may 2015 newsletter
It's like coming
Florida gardener's almanac
flowers of all tomorrows are the seeds of today.
Dry and Buggy! Like April, May in Florida tends
to be a rather dry
and windy month, but with rising temperatures. On
average, the daily high temperature
rises to about 86º while the
daily low does not usually fall below 68º. Temperatures
will reach the low
90º’s often during this month. Wildfires often persist in flaring up during May and
will do so until the rainy
season begins in June. Strong, steady
winds and lack of rainfall make most of Florida
highly susceptible to
wildfires this month. If your vegetable
and annual plants have survived April, keep an eye on them! Aphids, leafhoppers, grasshoppers and all
other sorts of nasties are on the munch and looking for some tasty
fill their bellies. Continue to watch
for water distress in your garden as the heat, wind and lack of rain
problems and any rain this month will not be enough to sustain your
plants. Mulching them is still highly
the Florida Garden is
the time for Frangipani
(Plumeria) to begin blooming and Gardenias to begin budding and
blooming. You may have noticed that some
of your trees have been dropping leaves. This
is quite normal for Oak, Mahogany,
Black Olive, Poinciana and a few
other species of trees. Many are now or
will be covered soon with bright green foliage and some (such as the
Jacaranda), with an explosion of blooms to welcome in Florida’s
famously hot and humid summer.
also the month to consider heavy pruning of many plants including trees
may be a threat during the upcoming hurricane season. When fertilized
watered, if required, they will come back and produce dense, bushy
during this month despite the pruning.
May is the month
to begin planting trees, shrubs and vines. But
wait until after the first rainy
spell to plant so that the ground
is thoroughly wet. Even then continue to
water as needed in case the rains do not soak your area as expected. If
still hoping to plant a traditional vegetable, herb or annual garden
these are your best bets:
Vegetables : Calabaza,
Cantaloupe, Cassava, Chayote,
Cherry Tomato, Collard Greens,
Cow Peas, Cucumbers, Dasheen, Jerusalem Artichoke, Jicama, Lima Beans,
Spinach, Malanga, Mustard, New Zealand Spinach, Okra, Papayas, Peanuts,
Pumpkins, Snap Beans, Squash, Sweet Potatoes, Turnips, Watermelons and
Borage, Chives, Dill, Sweet Marjoram, Mint, Oregano, Rosemary, Sage,
Begonia, Balsam (Impatiens), Blue Daze, Celosia, Coleus, Cosmos,
Gaillardias, Globe Amaranth, Marigolds, Morning Glory, Pentas,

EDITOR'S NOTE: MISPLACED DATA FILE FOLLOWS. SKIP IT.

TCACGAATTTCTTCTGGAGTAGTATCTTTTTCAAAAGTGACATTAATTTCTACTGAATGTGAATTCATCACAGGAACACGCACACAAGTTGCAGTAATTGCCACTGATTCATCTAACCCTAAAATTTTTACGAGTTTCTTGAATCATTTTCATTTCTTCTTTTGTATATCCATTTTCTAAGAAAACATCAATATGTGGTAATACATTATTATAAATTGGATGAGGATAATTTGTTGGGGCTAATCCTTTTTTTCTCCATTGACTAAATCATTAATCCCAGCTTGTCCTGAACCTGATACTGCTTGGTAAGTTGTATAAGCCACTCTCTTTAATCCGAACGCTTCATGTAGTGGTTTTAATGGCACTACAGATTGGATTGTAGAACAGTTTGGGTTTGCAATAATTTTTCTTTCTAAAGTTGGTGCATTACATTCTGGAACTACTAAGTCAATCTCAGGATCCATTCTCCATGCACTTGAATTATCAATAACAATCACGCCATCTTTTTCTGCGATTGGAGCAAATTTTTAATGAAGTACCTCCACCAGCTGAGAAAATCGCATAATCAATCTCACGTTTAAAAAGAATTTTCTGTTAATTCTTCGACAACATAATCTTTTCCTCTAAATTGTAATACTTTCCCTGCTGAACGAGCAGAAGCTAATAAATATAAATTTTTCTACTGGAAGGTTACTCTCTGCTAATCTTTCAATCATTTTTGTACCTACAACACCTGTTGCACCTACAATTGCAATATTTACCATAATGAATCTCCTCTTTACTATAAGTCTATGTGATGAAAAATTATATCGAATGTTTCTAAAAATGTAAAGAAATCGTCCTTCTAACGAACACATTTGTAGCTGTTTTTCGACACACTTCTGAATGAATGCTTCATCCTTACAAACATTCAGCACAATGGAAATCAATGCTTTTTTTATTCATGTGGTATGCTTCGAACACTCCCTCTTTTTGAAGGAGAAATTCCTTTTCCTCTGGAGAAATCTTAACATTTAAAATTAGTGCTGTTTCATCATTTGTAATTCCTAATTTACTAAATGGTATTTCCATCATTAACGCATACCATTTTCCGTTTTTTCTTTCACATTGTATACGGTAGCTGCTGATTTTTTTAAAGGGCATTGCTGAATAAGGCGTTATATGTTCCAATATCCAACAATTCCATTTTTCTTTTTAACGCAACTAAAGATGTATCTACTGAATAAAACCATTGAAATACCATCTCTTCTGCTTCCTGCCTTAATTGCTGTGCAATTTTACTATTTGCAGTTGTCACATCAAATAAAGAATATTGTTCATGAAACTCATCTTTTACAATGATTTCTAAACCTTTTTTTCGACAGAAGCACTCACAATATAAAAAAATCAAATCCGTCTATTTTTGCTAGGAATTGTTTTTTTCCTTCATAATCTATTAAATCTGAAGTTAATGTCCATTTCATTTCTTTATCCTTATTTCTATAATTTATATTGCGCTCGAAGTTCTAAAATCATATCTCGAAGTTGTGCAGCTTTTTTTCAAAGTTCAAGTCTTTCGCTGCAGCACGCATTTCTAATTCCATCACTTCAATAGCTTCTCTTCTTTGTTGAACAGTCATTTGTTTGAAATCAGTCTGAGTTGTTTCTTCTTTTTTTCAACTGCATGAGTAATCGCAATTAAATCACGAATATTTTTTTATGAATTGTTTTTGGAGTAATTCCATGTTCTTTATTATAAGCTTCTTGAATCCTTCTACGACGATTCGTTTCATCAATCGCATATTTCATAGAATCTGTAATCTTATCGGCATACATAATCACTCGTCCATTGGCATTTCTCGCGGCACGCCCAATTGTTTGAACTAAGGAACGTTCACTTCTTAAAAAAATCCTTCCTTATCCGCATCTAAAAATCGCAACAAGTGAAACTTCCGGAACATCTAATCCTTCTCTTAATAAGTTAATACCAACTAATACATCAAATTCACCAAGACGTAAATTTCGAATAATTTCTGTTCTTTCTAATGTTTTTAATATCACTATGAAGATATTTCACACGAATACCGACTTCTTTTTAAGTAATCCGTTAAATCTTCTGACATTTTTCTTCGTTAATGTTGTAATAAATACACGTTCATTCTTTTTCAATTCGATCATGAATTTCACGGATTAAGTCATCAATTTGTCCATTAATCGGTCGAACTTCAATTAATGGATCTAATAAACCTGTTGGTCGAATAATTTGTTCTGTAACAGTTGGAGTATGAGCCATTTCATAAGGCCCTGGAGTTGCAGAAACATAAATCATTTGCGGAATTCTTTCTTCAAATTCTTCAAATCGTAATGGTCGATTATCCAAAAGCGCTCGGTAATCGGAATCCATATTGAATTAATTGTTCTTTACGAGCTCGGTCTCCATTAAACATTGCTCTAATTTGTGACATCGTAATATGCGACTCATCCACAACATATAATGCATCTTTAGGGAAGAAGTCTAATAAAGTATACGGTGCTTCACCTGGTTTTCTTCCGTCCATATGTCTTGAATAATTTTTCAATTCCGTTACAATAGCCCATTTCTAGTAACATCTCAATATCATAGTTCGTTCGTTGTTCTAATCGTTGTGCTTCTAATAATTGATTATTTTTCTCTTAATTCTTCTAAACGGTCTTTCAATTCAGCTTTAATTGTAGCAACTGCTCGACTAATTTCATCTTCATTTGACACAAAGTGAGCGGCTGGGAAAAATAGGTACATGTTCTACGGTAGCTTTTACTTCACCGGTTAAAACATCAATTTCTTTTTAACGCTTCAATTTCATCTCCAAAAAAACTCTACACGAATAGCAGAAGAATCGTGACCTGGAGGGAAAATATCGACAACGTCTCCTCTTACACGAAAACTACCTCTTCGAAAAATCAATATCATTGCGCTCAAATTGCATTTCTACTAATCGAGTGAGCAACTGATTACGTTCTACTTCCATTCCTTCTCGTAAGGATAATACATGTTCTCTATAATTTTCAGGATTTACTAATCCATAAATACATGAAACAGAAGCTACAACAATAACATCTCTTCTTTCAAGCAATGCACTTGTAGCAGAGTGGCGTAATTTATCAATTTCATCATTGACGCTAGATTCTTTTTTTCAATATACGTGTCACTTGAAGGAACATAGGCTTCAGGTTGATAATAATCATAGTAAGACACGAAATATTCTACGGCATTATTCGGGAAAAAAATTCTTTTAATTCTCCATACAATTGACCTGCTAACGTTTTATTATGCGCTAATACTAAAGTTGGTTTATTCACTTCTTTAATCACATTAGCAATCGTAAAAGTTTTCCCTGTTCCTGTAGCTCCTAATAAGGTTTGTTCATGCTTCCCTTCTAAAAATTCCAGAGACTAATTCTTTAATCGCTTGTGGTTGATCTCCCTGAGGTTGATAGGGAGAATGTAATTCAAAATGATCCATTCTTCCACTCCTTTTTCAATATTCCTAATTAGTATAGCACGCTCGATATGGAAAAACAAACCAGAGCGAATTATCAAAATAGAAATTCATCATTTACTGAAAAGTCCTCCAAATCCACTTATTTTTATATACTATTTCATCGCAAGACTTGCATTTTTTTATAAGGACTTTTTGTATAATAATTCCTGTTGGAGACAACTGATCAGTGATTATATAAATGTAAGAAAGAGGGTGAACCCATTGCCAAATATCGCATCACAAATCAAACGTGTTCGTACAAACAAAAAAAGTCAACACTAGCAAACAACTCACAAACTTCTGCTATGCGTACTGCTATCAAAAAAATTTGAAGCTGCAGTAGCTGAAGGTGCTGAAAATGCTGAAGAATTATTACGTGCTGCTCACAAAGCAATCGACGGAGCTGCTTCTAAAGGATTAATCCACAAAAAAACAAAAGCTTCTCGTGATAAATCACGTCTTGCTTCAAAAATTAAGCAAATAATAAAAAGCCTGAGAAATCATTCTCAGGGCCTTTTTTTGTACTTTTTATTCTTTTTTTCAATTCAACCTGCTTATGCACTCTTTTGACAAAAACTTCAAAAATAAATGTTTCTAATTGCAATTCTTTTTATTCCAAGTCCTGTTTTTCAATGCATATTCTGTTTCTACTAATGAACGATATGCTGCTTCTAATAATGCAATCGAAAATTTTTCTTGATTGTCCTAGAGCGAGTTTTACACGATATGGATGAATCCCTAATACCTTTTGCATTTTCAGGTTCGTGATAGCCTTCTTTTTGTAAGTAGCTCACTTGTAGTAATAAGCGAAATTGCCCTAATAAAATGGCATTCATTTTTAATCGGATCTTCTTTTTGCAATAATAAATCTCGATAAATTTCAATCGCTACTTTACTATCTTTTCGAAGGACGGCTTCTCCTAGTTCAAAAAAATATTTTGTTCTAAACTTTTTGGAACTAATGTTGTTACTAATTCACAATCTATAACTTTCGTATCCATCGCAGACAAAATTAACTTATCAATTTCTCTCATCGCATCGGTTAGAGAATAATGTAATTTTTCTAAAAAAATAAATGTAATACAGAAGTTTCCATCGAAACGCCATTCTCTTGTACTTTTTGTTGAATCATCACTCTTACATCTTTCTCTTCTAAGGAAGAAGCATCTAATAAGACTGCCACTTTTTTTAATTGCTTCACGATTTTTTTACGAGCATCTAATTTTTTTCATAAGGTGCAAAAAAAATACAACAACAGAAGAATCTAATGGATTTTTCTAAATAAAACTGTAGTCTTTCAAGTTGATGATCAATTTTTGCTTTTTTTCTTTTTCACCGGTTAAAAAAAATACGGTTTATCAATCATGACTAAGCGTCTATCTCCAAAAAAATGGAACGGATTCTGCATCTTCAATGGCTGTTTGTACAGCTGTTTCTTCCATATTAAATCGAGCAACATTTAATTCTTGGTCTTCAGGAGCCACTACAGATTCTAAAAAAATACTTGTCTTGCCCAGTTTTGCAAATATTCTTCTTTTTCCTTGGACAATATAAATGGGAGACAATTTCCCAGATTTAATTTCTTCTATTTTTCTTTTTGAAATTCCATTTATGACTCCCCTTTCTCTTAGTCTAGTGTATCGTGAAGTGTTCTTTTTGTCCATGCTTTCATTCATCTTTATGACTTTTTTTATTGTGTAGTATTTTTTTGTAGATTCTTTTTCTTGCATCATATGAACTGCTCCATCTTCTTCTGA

Petunias, Portulacas, Salvia, Sweet Felcher, Strawflowers, Torenia,
Agapanthus, Amaryllis, Asiatic Lilies, Begonias, Blood Lily, Caladiums,
Crinum, Dahlia, Gladioli, Gloriosa Lily and Zephyranthes.
Sources: Florida Home
Gardening Month by Month
Of further interest to
Garden in Sarasota
1825 4th Street N, St Pete.
County Extension Service calendar for lots more gardening
Beautiful Commission in St. Petersburg
Kopsick Palm Arboretum in St. Petersburg
Monthly meetings at Moccasin
2750 Park Trail Ln., Clearwater:
1st Monday, October – May, 7:00-9:00pm.
Chapter of the Florida Native Plant Society
First Wednesday of month, 7:30 - 9:30 p.m.
3rd Thursday, 7:30-9:30pm
This month's plant is one of my favorites, though I don't have all that
much luck with it. The Snowbush (Breynia disticha 'Roseo Picta'
as I prefer to call it - Snow on the Mountain - is a hardy, woody bush
with ovoid leaves in deep green mottled with white and pink, resembling
a bush that has been dappled with snow. It is of the
family Euphorbiaceae, so it is related to the Copper plant and the
Chenille plant, all equally hardy in our area.
Snowbush is a pretty tropical shrub that is native to the South
Pacific. Its showy foliage offsets the very insignificant green flowers
it produces. New growth appears as pink tinged leaves on red barked
branches. On its own it maintains a somewhat small stature,
clumping into a 3-4 foot tall and 4 foot diameter bush. It
makes a great hedge, as is often seen in professionally landscaped
businesses, and works well as a container plant, perfect on a patio.
Snowbush prefers part sun, although it does well in full sun as
evidenced by my back yard. It also prefers sandy soil that drains
easily. The branches are delicate looking with lush
foliage. They are non-invasive and have no thorns in its smooth
The only drawback I have found with Snow on the Mountain is that it is
not easily tranplantable. I have tried to move mine several
times, and each time I lose the moved plant. I have been told
that it needs a solid rootball to be transplanted - never bare root,
and should be only transplanted with young growth.
future meeting locations
Gary G. in Spring Hill
November - John and Norm in Palm Harbor
I'm afraid my mind is elsewhere, so this isn't a complete and
up-to-date list. I should be more collected by next month, so
please bear with me.
Now is the time to volunteer
your garden for a meeting. We still have a few open months this Summer,
so please consider hosting. Send
your emails to Mike G.